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Sweden is moving closer to becoming fossil-fuel free

In its 2016 budget, the Swedish government has allocated millions for green-energy infrastructure, at home and abroad. Could other countries follow suit?

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    In this Feb. 24, 2006 photo, a wind turbine stands, generating power next to Hull, Mass., High School in the shadow of Boston. The Swedish government recently announced that their aim is to become one of the world's first nations to end its dependence on fossil fuels.
    Stephan Savoia/AP/File
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The Swedish government is taking steps to move the country away from fossil fuels.

In its autumn budget statement, announced in September, the government said it would be spending 4.5 billion kronor (about $545 million) next year on renewable energy and climate-change action.

The government plans to invest in solar cells and "green cars" and to increase environmental taxes. Sweden also plans to spend more money in green projects abroad such as creating green infrastructure in developing countries.

Nordic countries already lead the world in renewable energy. Sweden generates around two-thirds of its electricity through renewable sources, according to the Independent. Norway and Iceland rank even higher, even though Norway is also Europe's biggest oil producer. 

In a speech to the Swedish Parliament in which he announced these green policies, Swedish Prime Minister Stefan Löfven said: "Children should grow up in a toxin-free environment – the precautionary principle, the removal of dangerous substances and the idea that the polluter should pay are the basis of our politics."

The move comes just a couple of months ahead of the United Nations Paris Climate Change Conference, which is aimed at producing a global agreement to cut greenhouse-gas emissions.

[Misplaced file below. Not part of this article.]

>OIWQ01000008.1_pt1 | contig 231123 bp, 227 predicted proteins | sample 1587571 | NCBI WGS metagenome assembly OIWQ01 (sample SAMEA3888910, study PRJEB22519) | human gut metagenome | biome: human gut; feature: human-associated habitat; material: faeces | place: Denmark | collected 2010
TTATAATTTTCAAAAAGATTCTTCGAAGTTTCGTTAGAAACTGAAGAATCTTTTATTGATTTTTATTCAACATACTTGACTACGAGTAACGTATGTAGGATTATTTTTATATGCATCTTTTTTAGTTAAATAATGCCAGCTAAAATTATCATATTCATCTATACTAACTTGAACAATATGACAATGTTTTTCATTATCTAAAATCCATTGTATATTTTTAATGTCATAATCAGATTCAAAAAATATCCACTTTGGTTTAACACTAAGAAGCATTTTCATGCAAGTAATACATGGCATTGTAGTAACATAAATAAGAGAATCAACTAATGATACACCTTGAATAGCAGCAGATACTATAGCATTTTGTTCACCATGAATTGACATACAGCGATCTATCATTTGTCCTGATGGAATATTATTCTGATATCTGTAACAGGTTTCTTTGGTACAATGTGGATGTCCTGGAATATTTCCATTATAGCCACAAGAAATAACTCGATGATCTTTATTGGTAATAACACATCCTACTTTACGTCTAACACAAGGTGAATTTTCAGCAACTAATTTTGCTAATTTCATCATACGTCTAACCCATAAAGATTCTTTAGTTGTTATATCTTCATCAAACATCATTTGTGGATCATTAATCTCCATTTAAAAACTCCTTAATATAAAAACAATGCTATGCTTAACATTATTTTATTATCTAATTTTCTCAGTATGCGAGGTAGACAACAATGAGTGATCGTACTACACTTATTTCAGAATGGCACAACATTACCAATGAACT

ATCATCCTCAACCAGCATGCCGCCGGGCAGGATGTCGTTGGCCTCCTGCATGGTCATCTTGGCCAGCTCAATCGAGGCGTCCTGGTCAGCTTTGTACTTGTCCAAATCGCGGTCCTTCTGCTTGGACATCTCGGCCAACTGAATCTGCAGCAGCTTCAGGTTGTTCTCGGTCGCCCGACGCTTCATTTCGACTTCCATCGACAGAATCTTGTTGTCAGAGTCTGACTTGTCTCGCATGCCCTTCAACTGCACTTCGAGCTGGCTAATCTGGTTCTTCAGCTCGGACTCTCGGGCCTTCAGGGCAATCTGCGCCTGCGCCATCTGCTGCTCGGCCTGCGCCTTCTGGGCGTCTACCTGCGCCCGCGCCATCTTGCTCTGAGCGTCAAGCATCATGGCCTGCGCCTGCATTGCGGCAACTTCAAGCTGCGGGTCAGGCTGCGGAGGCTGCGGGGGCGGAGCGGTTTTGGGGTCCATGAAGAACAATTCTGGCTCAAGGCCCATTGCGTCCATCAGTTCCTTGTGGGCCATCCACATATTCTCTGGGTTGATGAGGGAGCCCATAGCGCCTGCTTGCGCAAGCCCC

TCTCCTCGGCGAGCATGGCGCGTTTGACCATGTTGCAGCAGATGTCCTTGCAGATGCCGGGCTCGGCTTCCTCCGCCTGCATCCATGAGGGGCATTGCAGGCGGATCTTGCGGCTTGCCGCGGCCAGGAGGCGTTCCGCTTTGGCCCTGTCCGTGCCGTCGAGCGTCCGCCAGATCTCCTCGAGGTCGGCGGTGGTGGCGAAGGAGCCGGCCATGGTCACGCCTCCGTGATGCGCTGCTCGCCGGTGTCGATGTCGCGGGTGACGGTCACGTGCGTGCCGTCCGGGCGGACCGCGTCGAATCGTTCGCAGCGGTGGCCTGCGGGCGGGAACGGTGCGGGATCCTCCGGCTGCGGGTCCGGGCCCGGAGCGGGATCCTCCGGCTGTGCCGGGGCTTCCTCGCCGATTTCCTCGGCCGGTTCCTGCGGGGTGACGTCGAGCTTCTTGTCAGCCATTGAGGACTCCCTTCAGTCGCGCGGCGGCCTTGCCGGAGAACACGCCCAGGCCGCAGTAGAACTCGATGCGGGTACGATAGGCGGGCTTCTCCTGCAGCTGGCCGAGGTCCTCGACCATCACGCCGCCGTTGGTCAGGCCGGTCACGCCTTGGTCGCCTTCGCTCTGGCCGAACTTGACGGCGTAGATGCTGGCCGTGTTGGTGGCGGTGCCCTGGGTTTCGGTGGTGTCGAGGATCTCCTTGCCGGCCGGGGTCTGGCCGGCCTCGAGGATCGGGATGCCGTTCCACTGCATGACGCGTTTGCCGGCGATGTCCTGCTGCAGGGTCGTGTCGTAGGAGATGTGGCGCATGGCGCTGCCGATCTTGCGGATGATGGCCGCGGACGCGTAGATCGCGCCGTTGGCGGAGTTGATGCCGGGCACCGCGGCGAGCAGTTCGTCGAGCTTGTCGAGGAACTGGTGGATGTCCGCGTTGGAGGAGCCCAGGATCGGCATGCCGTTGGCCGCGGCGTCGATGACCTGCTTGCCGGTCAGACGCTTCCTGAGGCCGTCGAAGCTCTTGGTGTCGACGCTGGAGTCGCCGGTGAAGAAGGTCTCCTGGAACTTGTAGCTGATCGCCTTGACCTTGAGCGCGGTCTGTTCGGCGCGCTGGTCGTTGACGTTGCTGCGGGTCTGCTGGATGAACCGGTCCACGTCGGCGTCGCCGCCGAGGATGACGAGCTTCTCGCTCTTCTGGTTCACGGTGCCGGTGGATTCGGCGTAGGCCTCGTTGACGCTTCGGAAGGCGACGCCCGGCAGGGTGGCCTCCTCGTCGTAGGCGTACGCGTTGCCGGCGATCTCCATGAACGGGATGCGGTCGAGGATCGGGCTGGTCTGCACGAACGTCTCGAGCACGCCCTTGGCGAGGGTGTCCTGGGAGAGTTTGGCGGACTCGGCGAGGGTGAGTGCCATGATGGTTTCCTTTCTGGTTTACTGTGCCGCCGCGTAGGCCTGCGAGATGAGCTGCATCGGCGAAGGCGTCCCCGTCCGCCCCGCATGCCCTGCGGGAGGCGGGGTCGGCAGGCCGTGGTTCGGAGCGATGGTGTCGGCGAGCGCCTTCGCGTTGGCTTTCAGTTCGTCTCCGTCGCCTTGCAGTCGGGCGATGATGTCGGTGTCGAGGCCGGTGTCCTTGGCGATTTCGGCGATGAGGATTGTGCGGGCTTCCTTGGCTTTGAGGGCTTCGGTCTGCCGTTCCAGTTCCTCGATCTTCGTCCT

“With the investment going into green energy and the no-nonsense position of the government on polluters, Sweden is aiming to set an example to other countries at the upcoming UN conference,” the Independent reports.

“2015 is our opportunity, a chance to, in dialogue with all the countries of the world, change course towards a new development path where we can succeed in generating welfare for all, not at the planet’s cost but in cooperation with it,” commented Johan Rockström one of the Swedish Prime Minister’s key advisers, of Sweden's role in Paris.

Sweden is just one of many nations around the world that is getting behind renewable energy.

Recently, India, the world’s third-largest carbon polluter, unveiled a plan that aims to make its economy more energy-efficient and to cut carbon emissions. In this significant shift, the Indian government said that it also intends to produce about 40 percent of its electricity in 2030 from “non-fossil-fuel based sources” such as solar, wind, and hydropower.

Closer home, earlier this year, Hawaii set a goal of generating 100 percent of its electricity from renewable resources no later than 2045. Recently, Costa Rica achieved an extraordinary clean energy milestone by running solely on renewable energy for more than 75 days, and in the month of July Denmark  generated 140 percent of its electricity demand from wind power.

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